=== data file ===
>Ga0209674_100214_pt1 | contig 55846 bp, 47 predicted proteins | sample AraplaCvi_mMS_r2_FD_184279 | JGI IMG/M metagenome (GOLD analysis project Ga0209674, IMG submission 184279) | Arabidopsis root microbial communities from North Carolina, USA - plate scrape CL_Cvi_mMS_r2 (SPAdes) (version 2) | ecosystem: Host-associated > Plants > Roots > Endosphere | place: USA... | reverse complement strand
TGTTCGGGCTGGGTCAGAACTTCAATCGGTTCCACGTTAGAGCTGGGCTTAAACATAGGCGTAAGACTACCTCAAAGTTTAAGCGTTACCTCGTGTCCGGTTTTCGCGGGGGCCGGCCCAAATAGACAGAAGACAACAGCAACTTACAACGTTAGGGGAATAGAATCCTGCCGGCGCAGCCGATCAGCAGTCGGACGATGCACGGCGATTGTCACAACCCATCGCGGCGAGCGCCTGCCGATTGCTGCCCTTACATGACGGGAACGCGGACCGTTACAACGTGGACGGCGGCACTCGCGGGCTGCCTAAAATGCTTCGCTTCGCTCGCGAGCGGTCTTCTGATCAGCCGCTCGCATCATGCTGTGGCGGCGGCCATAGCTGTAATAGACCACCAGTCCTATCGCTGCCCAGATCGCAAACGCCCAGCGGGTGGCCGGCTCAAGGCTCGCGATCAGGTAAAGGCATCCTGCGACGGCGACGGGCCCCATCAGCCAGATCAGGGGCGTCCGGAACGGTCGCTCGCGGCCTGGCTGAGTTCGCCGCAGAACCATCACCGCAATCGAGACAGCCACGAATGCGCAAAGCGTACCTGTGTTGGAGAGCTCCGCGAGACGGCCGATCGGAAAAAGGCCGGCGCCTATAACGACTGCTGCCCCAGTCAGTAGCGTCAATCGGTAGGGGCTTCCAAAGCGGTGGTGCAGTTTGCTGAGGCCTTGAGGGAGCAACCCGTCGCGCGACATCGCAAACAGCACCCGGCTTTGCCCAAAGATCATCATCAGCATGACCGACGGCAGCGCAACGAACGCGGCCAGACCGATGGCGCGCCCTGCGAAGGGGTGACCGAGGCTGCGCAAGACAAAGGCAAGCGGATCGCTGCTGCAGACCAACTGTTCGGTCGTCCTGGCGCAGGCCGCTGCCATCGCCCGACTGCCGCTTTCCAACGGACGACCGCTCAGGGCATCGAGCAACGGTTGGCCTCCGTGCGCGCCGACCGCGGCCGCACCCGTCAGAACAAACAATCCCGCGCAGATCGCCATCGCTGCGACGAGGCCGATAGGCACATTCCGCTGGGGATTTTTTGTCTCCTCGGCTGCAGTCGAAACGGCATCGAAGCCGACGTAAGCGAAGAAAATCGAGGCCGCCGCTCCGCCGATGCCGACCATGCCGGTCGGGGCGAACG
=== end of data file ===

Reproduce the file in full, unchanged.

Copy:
>Ga0209674_100214_pt1 | contig 55846 bp, 47 predicted proteins | sample AraplaCvi_mMS_r2_FD_184279 | JGI IMG/M metagenome (GOLD analysis project Ga0209674, IMG submission 184279) | Arabidopsis root microbial communities from North Carolina, USA - plate scrape CL_Cvi_mMS_r2 (SPAdes) (version 2) | ecosystem: Host-associated > Plants > Roots > Endosphere | place: USA... | reverse complement strand
TGTTCGGGCTGGGTCAGAACTTCAATCGGTTCCACGTTAGAGCTGGGCTTAAACATAGGCGTAAGACTACCTCAAAGTTTAAGCGTTACCTCGTGTCCGGTTTTCGCGGGGGCCGGCCCAAATAGACAGAAGACAACAGCAACTTACAACGTTAGGGGAATAGAATCCTGCCGGCGCAGCCGATCAGCAGTCGGACGATGCACGGCGATTGTCACAACCCATCGCGGCGAGCGCCTGCCGATTGCTGCCCTTACATGACGGGAACGCGGACCGTTACAACGTGGACGGCGGCACTCGCGGGCTGCCTAAAATGCTTCGCTTCGCTCGCGAGCGGTCTTCTGATCAGCCGCTCGCATCATGCTGTGGCGGCGGCCATAGCTGTAATAGACCACCAGTCCTATCGCTGCCCAGATCGCAAACGCCCAGCGGGTGGCCGGCTCAAGGCTCGCGATCAGGTAAAGGCATCCTGCGACGGCGACGGGCCCCATCAGCCAGATCAGGGGCGTCCGGAACGGTCGCTCGCGGCCTGGCTGAGTTCGCCGCAGAACCATCACCGCAATCGAGACAGCCACGAATGCGCAAAGCGTACCTGTGTTGGAGAGCTCCGCGAGACGGCCGATCGGAAAAAGGCCGGCGCCTATAACGACTGCTGCCCCAGTCAGTAGCGTCAATCGGTAGGGGCTTCCAAAGCGGTGGTGCAGTTTGCTGAGGCCTTGAGGGAGCAACCCGTCGCGCGACATCGCAAACAGCACCCGGCTTTGCCCAAAGATCATCATCAGCATGACCGACGGCAGCGCAACGAACGCGGCCAGACCGATGGCGCGCCCTGCGAAGGGGTGACCGAGGCTGCGCAAGACAAAGGCAAGCGGATCGCTGCTGCAGACCAACTGTTCGGTCGTCCTGGCGCAGGCCGCTGCCATCGCCCGACTGCCGCTTTCCAACGGACGACCGCTCAGGGCATCGAGCAACGGTTGGCCTCCGTGCGCGCCGACCGCGGCCGCACCCGTCAGAACAAACAATCCCGCGCAGATCGCCATCGCTGCGACGAGGCCGATAGGCACATTCCGCTGGGGATTTTTTGTCTCCTCGGCTGCAGTCGAAACGGCATCGAAGCCGACGTAAGCGAAGAAAATCGAGGCCGCCGCTCCGCCGATGCCGACCATGCCGGTCGGGGCGAACG